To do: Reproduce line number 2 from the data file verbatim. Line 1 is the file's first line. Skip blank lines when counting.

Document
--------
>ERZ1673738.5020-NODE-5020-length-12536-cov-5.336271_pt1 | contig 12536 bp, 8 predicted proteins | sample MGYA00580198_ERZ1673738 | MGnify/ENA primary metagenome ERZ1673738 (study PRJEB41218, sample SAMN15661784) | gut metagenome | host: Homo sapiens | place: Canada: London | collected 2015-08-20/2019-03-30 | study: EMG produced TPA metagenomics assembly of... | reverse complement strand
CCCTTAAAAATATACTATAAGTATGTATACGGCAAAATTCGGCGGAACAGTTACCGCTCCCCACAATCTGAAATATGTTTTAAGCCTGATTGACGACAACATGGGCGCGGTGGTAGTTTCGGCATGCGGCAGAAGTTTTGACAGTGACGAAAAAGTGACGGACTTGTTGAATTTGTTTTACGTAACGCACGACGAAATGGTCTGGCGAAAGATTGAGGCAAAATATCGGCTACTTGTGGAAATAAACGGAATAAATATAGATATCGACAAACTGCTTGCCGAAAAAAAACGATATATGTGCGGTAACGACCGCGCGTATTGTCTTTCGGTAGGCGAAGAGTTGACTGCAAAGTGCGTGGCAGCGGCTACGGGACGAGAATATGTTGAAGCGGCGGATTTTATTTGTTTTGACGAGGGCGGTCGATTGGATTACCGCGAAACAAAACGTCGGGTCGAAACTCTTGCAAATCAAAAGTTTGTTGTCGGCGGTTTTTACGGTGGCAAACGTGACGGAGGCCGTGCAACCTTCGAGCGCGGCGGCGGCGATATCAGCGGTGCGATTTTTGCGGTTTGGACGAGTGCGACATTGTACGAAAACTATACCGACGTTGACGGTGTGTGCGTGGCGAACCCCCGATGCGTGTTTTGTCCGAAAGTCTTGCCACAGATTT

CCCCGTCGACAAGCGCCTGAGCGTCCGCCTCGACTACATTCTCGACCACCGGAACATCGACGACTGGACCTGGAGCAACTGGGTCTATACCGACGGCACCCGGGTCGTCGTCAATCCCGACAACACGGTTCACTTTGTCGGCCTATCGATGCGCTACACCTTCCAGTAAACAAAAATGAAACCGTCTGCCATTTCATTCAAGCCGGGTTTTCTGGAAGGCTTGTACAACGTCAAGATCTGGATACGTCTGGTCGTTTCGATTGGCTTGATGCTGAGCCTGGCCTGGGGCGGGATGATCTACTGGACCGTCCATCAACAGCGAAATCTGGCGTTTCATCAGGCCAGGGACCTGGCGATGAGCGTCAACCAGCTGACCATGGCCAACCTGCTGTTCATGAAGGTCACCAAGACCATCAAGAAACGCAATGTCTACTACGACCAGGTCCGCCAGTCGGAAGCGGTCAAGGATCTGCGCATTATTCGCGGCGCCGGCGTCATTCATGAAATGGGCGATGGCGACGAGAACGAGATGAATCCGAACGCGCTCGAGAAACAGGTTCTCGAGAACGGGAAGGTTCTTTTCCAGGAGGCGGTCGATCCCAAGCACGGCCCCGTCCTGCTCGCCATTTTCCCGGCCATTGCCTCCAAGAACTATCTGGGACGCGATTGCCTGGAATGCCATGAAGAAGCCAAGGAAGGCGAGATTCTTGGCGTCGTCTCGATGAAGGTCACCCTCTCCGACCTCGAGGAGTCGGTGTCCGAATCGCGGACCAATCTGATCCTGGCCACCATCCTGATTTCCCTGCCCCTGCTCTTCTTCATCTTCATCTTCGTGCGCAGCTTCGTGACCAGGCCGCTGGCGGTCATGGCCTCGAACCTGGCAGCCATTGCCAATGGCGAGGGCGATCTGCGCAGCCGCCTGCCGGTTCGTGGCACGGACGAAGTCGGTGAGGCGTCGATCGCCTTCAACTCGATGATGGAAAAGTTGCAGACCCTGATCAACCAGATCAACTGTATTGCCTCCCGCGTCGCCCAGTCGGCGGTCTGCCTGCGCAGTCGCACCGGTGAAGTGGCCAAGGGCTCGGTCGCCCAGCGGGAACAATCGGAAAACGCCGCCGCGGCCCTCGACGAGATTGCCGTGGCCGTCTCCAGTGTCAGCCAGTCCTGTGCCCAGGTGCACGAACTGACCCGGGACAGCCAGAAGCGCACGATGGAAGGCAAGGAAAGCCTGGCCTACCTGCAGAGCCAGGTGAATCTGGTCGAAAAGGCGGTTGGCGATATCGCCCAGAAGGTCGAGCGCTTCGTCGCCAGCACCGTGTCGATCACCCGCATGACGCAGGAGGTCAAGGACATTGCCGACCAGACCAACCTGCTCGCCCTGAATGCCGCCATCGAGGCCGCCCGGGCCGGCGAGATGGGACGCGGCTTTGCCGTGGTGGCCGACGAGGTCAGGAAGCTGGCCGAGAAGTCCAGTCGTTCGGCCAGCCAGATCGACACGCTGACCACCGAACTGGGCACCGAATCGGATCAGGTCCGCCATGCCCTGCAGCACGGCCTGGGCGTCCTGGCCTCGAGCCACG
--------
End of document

CCCTTAAAAATATACTATAAGTATGTATACGGCAAAATTCGGCGGAACAGTTACCGCTCCCCACAATCTGAAATATGTTTTAAGCCTGATTGACGACAACATGGGCGCGGTGGTAGTTTCGGCATGCGGCAGAAGTTTTGACAGTGACGAAAAAGTGACGGACTTGTTGAATTTGTTTTACGTAACGCACGACGAAATGGTCTGGCGAAAGATTGAGGCAAAATATCGGCTACTTGTGGAAATAAACGGAATAAATATAGATATCGACAAACTGCTTGCCGAAAAAAAACGATATATGTGCGGTAACGACCGCGCGTATTGTCTTTCGGTAGGCGAAGAGTTGACTGCAAAGTGCGTGGCAGCGGCTACGGGACGAGAATATGTTGAAGCGGCGGATTTTATTTGTTTTGACGAGGGCGGTCGATTGGATTACCGCGAAACAAAACGTCGGGTCGAAACTCTTGCAAATCAAAAGTTTGTTGTCGGCGGTTTTTACGGTGGCAAACGTGACGGAGGCCGTGCAACCTTCGAGCGCGGCGGCGGCGATATCAGCGGTGCGATTTTTGCGGTTTGGACGAGTGCGACATTGTACGAAAACTATACCGACGTTGACGGTGTGTGCGTGGCGAACCCCCGATGCGTGTTTTGTCCGAAAGTCTTGCCACAGATTT